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BW Businessworld

The Many Avatars Of Capitalism

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The surest way to be taken seriously as an economist is to predict disaster, quips Anatole Kaletsky in Capitalism 4.0. But the economist-journalist does a lot more than doom-saying in this outstanding work. "All great financial crises begin with the belief that the world has changed forever. They end with the realisation that change was not what it seemed," he begins the book with this prelude, and takes the reader through various stages of capitalism.

This work is full of optimism and spoils the fun of the still-surviving Marxists who saw the end of capitalism after Lehman. The odyssey goes through the evolution of economic thought and capitalism. There are chapters where he brings macroeconomic theory and explains how they shaped policy. The narration is brilliant, especially where it blends theory with crises.

The Austrian model would argue that when interest rates get low, investment surges and moves into low-quality assets such as sub-prime lending. John Maynard Keynes would say investment increases due to animal instincts, and when it falls, the correction is slow; so governments are needed like the bail outs. US economist Hyman Minsky's theory would point to investor psychology leading to overconfidence and innovation to promote excess risk, leverage and debt. George Soros explained the crisis as the gap between our cognitive function, which understands reality and the manipulative function that tries to change it — a clash of reflexivity.

Kaletsky says the latest financial crisis came about not because of the greed of bankers or speculators, or the stupidity of regulators, but bad judgement of former US Treasury Secretary Henry Paulson. He jolts the reader when he says that talent is applicable to rock stars and Hollywood actors and not bankers.

Easy to read even for the novice, the book explains how each era of capitalism had its own economists and politicians. Adam Smith, David Ricardo, William Jevons and Léon Walras dominated Capitalism 1.0. Keynes ruled capitalism 2.0, supported by US Presidents Richard Nixon and Jimmy Carter. Capitalism 3.0 was (Milton) Friedman-dominated, with Margaret Thatcher and Ronald Reagan backing the wave; it was persevered by George W. Bush, Paulson and Alan Greenspan. This was also the phase of the Washington Consensus, which used a lot of mathematics and was governed by two theories: the rational expectations hypothesis (REH) and the efficient market hypothesis (EMH).

Rational expectations assumed governments do not work and that the Ricardian equivalence resulted when states spent more; consumers spent less. The EMH was full of math and led to high levels of leverage and depended equally on complex risk management models, which ultimately failed. The ultimate blow was that the models projected there was only 1-in-3-trillion-years a chance of such a crisis, when it had happened thrice in 20 years — 1987 (stock market), 1994 (bonds and currencies) and 1998 (LTCM).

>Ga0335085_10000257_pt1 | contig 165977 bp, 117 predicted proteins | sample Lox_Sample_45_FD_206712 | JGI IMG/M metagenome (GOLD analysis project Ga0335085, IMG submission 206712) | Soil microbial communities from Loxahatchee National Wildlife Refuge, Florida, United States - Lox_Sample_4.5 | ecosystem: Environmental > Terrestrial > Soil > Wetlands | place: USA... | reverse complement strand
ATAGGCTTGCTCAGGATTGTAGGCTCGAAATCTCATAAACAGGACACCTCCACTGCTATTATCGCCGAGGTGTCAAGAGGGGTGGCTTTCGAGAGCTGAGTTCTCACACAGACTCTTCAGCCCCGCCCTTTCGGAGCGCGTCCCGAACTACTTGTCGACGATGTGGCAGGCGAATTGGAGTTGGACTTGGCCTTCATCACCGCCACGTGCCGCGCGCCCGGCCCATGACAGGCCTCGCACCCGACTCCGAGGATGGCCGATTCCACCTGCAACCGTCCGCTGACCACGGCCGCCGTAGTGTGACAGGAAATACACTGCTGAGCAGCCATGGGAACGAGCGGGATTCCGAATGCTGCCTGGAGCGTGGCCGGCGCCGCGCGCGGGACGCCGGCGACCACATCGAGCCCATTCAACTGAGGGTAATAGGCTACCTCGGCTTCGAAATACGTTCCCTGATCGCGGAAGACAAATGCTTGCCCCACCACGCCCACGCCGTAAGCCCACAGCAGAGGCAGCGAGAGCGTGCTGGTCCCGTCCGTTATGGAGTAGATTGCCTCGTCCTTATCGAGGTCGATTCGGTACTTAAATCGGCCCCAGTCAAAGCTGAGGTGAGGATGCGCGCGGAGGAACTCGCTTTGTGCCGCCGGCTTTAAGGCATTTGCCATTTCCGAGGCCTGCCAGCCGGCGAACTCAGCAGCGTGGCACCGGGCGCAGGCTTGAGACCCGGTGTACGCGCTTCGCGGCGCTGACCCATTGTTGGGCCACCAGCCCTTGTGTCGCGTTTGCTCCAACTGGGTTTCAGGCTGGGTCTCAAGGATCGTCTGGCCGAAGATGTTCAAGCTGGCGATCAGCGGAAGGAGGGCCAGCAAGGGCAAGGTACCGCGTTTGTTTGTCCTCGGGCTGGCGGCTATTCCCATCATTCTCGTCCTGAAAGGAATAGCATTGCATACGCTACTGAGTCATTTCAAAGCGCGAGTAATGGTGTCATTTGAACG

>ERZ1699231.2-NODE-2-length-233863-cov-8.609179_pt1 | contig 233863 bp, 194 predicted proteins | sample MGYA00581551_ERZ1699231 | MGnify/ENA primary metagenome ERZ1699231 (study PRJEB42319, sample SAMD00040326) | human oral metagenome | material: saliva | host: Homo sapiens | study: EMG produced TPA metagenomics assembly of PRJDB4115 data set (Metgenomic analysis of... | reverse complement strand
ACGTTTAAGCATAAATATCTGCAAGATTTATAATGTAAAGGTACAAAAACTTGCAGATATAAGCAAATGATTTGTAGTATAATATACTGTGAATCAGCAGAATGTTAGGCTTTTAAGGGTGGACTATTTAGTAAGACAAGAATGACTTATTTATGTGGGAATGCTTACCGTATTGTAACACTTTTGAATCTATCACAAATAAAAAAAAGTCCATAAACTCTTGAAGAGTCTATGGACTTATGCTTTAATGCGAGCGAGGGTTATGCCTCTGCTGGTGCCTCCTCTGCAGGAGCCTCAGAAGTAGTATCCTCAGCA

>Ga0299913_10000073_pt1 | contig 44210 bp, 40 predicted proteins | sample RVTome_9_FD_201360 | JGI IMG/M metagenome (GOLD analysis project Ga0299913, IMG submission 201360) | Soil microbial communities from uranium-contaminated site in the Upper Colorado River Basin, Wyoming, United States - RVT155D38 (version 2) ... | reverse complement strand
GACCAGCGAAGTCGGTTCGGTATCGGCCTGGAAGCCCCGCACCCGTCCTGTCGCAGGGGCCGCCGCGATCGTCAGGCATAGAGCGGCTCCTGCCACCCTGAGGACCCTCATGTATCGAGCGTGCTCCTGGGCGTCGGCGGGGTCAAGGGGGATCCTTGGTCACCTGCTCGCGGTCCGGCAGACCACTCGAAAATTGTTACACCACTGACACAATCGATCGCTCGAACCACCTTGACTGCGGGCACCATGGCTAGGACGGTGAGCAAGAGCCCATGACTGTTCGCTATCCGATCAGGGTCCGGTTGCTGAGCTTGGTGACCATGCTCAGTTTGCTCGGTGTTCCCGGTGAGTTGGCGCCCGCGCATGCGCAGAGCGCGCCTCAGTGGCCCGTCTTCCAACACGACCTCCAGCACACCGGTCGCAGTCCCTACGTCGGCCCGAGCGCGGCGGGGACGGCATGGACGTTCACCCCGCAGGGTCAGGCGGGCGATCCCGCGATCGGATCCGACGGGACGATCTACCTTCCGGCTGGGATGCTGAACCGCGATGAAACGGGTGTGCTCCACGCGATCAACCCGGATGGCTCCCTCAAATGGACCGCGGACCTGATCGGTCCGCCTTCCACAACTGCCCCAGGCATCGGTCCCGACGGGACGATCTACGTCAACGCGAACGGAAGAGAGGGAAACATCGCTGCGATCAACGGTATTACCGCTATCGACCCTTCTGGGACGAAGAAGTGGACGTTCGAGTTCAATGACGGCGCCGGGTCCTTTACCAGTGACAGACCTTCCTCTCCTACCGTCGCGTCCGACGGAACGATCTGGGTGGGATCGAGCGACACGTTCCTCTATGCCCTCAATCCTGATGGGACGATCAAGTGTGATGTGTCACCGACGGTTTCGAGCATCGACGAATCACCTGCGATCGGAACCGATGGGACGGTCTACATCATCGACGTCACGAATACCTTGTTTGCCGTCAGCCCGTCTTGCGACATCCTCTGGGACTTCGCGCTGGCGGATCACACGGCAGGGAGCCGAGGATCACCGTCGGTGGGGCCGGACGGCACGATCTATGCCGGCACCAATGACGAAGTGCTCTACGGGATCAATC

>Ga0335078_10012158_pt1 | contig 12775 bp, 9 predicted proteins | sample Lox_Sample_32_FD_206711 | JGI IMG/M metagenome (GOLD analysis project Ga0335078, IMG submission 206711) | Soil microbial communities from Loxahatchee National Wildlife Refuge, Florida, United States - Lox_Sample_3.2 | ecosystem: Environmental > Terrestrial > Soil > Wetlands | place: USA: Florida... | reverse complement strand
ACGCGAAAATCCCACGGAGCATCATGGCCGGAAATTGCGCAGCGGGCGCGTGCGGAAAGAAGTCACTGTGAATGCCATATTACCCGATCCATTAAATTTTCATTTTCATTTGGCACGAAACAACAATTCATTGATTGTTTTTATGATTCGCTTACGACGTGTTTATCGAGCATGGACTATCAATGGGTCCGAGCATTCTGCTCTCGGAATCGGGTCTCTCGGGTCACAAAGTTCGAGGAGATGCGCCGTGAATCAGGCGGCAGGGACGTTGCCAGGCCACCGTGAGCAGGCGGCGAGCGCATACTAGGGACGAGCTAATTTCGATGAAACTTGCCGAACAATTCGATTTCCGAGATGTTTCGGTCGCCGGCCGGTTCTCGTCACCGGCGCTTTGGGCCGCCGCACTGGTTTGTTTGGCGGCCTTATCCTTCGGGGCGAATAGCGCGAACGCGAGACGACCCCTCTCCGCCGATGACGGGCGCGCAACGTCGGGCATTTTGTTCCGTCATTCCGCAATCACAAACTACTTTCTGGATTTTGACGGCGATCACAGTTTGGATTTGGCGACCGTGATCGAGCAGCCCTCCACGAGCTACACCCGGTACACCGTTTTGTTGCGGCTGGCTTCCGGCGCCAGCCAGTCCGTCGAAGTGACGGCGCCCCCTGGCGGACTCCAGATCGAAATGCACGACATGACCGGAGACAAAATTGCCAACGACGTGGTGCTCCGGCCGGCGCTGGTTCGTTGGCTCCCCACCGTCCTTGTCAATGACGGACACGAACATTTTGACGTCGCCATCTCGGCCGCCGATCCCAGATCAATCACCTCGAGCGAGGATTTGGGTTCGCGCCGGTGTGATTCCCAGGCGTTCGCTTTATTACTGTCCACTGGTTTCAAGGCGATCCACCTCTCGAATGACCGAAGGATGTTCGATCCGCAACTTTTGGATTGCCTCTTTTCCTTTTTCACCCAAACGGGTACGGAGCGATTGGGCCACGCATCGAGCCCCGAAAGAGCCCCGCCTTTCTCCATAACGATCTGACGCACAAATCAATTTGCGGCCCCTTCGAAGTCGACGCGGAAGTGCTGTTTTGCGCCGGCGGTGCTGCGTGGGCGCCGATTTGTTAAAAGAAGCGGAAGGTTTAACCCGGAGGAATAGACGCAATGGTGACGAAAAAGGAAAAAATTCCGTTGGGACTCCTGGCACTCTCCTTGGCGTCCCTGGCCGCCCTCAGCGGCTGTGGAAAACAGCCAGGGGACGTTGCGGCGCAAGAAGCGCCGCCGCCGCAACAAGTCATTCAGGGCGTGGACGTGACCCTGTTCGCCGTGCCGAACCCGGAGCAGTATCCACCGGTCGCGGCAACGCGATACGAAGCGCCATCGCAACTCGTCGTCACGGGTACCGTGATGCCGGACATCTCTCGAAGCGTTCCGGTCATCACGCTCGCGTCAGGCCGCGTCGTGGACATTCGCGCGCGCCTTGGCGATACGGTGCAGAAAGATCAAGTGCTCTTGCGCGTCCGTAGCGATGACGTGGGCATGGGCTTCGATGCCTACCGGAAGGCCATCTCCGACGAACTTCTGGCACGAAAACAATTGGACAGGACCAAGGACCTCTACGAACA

Capitalism 4.0 works on the premise that economies are not static and that the relation between the state and the private sector is symbiotic. There are four key dangers for capitalism 4.0: rising government debt; financial paralysis as countries balance private requirements with state expenditure; trade imbalances as the US and the Euro region sort out contradictions through state intervention, while China and Japan rely on market forces; and stagflation caused by Opec, trade unions and protectionism. Kaletsky sees some interesting reconciliation taking place after the usual clash of ideologies in this brand of capitalism. Some of them are competition between the US and China, convergence between the US and Europe, rivalry between western and Asian values, working of businesses and government together, environment and growth, currencies and financial relations, prosperity without growth, natural resources and limits to growth, etc.

But, he admits, nothing about capitalism 4.0 would be rational or perfectly efficient or balanced, and the future will be unpredictable.

 Finance ministers have to be dour and stodgy, while central bankers repeat the sadomasochistic catchphrase — I am paid to worry. This is a must read book for anyone who likes to smile when being serious.

Author's  Details
Anatole Kaletsky
is a journalist and economist based in the UK. He is editor-at-large and principal economic commentator at The Times, where he writes a thrice-fortnightly column on economics, politics and financial markets. Kaletsky had joined The Economist in 1976, writing about business and economics. He has also worked with Financial Times in posts such as  International Economics Correspondent.

Sabnavis is chief economist at CARE Ratings

(This story was published in Businessworld Issue Dated 20-12-2010)